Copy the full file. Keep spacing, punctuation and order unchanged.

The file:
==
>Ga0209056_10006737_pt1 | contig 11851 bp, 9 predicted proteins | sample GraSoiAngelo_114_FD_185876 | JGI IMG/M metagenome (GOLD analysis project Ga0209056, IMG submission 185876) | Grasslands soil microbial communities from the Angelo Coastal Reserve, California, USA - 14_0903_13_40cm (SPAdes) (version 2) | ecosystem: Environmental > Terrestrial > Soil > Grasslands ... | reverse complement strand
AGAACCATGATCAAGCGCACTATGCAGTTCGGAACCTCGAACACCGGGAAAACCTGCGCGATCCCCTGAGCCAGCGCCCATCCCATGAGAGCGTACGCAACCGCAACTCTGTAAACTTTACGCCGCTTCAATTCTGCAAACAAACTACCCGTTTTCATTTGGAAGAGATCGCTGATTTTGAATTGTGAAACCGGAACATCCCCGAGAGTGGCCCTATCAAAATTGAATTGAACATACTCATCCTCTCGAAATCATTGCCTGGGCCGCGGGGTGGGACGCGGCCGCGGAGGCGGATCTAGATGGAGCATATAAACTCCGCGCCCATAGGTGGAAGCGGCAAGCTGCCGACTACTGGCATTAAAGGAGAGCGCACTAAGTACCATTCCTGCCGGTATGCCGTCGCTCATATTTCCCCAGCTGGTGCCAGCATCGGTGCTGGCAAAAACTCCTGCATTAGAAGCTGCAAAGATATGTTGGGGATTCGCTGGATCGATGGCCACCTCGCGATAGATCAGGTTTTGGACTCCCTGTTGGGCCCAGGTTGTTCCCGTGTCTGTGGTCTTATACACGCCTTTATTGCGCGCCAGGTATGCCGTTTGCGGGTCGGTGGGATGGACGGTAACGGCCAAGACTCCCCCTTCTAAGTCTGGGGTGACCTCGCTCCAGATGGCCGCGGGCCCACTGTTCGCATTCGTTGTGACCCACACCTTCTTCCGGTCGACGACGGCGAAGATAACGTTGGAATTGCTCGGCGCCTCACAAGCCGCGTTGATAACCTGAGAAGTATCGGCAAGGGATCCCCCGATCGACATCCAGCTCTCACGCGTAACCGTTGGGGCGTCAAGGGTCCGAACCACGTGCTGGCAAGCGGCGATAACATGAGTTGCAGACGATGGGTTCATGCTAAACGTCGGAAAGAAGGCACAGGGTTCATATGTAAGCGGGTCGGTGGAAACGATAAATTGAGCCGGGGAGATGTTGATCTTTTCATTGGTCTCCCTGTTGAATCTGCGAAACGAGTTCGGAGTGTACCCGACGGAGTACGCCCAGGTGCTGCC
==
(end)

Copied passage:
>Ga0209056_10006737_pt1 | contig 11851 bp, 9 predicted proteins | sample GraSoiAngelo_114_FD_185876 | JGI IMG/M metagenome (GOLD analysis project Ga0209056, IMG submission 185876) | Grasslands soil microbial communities from the Angelo Coastal Reserve, California, USA - 14_0903_13_40cm (SPAdes) (version 2) | ecosystem: Environmental > Terrestrial > Soil > Grasslands ... | reverse complement strand
AGAACCATGATCAAGCGCACTATGCAGTTCGGAACCTCGAACACCGGGAAAACCTGCGCGATCCCCTGAGCCAGCGCCCATCCCATGAGAGCGTACGCAACCGCAACTCTGTAAACTTTACGCCGCTTCAATTCTGCAAACAAACTACCCGTTTTCATTTGGAAGAGATCGCTGATTTTGAATTGTGAAACCGGAACATCCCCGAGAGTGGCCCTATCAAAATTGAATTGAACATACTCATCCTCTCGAAATCATTGCCTGGGCCGCGGGGTGGGACGCGGCCGCGGAGGCGGATCTAGATGGAGCATATAAACTCCGCGCCCATAGGTGGAAGCGGCAAGCTGCCGACTACTGGCATTAAAGGAGAGCGCACTAAGTACCATTCCTGCCGGTATGCCGTCGCTCATATTTCCCCAGCTGGTGCCAGCATCGGTGCTGGCAAAAACTCCTGCATTAGAAGCTGCAAAGATATGTTGGGGATTCGCTGGATCGATGGCCACCTCGCGATAGATCAGGTTTTGGACTCCCTGTTGGGCCCAGGTTGTTCCCGTGTCTGTGGTCTTATACACGCCTTTATTGCGCGCCAGGTATGCCGTTTGCGGGTCGGTGGGATGGACGGTAACGGCCAAGACTCCCCCTTCTAAGTCTGGGGTGACCTCGCTCCAGATGGCCGCGGGCCCACTGTTCGCATTCGTTGTGACCCACACCTTCTTCCGGTCGACGACGGCGAAGATAACGTTGGAATTGCTCGGCGCCTCACAAGCCGCGTTGATAACCTGAGAAGTATCGGCAAGGGATCCCCCGATCGACATCCAGCTCTCACGCGTAACCGTTGGGGCGTCAAGGGTCCGAACCACGTGCTGGCAAGCGGCGATAACATGAGTTGCAGACGATGGGTTCATGCTAAACGTCGGAAAGAAGGCACAGGGTTCATATGTAAGCGGGTCGGTGGAAACGATAAATTGAGCCGGGGAGATGTTGATCTTTTCATTGGTCTCCCTGTTGAATCTGCGAAACGAGTTCGGAGTGTACCCGACGGAGTACGCCCAGGTGCTGCC